Why Is Biden Letting MBS Get Away With Murder?

Why Is Biden Letting MBS Get Away With Murder?
Then-Vice President Joe Biden, left, and then-Prince Salman bin Abdulaziz, now King Salman, in Riyadh, Saudi Arabia, Oct. 27, 2011 (AP photo by Hassan Ammar).

Editor’s Note: Every Monday, Managing Editor Frederick Deknatel highlights a major unfolding story in the Middle East, while curating some of the best news and analysis from the region. Subscribers can adjust their newsletter settings to receive Middle East Memo by email every week.

He called Saudi Arabia a “pariah” during the presidential campaign and promised to “reassess” America’s ties with the kingdom once in office. But when that time came—with the public release last week of a U.S. intelligence report concluding that Saudi Crown Prince Mohammed bin Salman had directly ordered the murder and dismemberment of journalist Jamal Khashoggi in 2018—President Joe Biden balked. Instead of making “sure America does not check its values at the door to sell arms or buy oil,” as Biden’s campaign had pledged last year, his administration determined that the crown prince was “simply too important to American interests to punish,” as David Sanger reported in The New York Times.

The measures Biden took instead—sanctioning a former Saudi intelligence official and the covert Rapid Intervention Force that the crown prince formed to hunt down Saudi dissidents, including Khashoggi—are supposed to be proof that Biden is “recalibrating” U.S. ties with Riyadh. That is now the operative word from the White House, replacing “reassess.” The obvious question, though, is what “recalibrating” with a murderer would actually entail.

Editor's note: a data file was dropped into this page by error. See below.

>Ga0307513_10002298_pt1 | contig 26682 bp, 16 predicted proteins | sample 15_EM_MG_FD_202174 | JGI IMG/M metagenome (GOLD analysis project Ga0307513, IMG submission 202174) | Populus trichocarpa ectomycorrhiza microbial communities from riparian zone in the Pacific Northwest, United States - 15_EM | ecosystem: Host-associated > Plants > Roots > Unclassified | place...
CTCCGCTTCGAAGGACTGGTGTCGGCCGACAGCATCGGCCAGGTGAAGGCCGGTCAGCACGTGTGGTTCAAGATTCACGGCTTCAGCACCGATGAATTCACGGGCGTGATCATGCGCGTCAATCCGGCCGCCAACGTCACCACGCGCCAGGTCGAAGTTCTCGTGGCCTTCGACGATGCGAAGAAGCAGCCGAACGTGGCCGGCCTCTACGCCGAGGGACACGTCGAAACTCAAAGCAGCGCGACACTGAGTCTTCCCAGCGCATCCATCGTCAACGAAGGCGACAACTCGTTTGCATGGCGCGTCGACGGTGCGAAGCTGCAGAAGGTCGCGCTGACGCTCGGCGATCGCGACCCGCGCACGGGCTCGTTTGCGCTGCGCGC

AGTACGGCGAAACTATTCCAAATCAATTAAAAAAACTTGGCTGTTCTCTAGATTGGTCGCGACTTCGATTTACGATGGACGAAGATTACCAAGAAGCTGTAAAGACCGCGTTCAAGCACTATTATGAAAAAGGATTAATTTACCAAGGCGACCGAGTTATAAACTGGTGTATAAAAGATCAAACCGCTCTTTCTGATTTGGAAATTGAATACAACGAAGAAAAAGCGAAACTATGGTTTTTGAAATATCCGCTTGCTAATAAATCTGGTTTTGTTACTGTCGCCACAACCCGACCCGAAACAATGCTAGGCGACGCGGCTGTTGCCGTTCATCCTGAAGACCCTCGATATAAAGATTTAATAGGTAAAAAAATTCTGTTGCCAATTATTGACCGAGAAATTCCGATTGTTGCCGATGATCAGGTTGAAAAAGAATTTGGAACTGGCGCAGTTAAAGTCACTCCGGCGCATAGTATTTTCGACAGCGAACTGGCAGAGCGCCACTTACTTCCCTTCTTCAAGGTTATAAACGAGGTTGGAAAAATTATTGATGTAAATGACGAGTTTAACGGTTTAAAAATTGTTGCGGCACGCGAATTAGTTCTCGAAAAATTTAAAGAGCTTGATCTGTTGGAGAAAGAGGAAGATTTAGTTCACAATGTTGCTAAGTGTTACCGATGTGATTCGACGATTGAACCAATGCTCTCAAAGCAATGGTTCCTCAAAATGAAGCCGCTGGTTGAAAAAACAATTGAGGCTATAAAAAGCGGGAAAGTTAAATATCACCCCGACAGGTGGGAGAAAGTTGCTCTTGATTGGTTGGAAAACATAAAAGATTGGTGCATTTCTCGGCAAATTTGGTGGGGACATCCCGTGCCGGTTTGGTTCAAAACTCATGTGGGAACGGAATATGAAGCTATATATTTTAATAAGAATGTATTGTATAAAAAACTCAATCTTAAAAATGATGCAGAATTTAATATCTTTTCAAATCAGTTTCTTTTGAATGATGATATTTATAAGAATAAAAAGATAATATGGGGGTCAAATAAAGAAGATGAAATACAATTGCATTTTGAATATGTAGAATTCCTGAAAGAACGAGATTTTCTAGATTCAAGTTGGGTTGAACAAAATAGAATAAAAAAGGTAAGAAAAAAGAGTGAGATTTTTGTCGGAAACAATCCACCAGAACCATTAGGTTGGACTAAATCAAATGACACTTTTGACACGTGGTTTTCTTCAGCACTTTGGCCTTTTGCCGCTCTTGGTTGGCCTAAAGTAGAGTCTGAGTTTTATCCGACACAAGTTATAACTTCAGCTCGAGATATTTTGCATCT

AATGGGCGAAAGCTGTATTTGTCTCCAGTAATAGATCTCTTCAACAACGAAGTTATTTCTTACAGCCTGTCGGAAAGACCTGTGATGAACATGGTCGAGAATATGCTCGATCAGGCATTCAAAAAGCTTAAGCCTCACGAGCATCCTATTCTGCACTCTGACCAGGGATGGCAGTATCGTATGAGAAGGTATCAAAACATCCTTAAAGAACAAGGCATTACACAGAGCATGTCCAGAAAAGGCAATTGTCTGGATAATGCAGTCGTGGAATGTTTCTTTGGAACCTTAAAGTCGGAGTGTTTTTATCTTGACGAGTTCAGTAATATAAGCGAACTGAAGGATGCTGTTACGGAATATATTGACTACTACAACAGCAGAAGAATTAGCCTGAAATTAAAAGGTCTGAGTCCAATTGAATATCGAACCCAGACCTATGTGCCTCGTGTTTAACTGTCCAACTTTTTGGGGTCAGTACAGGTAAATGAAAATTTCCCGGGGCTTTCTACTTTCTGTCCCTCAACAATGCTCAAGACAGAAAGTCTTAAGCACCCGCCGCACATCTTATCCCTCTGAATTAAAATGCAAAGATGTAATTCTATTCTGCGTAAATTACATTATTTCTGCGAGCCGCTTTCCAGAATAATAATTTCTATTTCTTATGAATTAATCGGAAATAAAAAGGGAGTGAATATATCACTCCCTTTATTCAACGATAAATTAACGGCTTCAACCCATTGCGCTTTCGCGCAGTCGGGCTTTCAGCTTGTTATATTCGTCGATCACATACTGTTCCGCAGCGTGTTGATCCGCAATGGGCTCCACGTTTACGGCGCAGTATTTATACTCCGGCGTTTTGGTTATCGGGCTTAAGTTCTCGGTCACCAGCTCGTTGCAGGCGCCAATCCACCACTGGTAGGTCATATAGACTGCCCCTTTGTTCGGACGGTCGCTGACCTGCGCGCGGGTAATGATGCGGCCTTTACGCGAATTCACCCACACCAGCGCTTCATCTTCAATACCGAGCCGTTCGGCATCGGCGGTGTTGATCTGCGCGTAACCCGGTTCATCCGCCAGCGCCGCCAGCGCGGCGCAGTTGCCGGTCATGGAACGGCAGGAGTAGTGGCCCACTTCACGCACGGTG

Keep reading for free!

Get instant access to the rest of this article by submitting your email address below. You'll also get access to three articles of your choice each month and our free newsletter:

Or, Subscribe now to get full access.

Already a subscriber? Log in here .

What you’ll get with an All-Access subscription to World Politics Review:

A WPR subscription is like no other resource — it’s like having a personal curator and expert analyst of global affairs news. Subscribe now, and you’ll get:

  • Immediate and instant access to the full searchable library of tens of thousands of articles.
  • Daily articles with original analysis, written by leading topic experts, delivered to you every weekday.
  • Regular in-depth articles with deep dives into important issues and countries.
  • The Daily Review email, with our take on the day’s most important news, the latest WPR analysis, what’s on our radar, and more.
  • The Weekly Review email, with quick summaries of the week’s most important coverage, and what’s to come.
  • Completely ad-free reading.

And all of this is available to you when you subscribe today.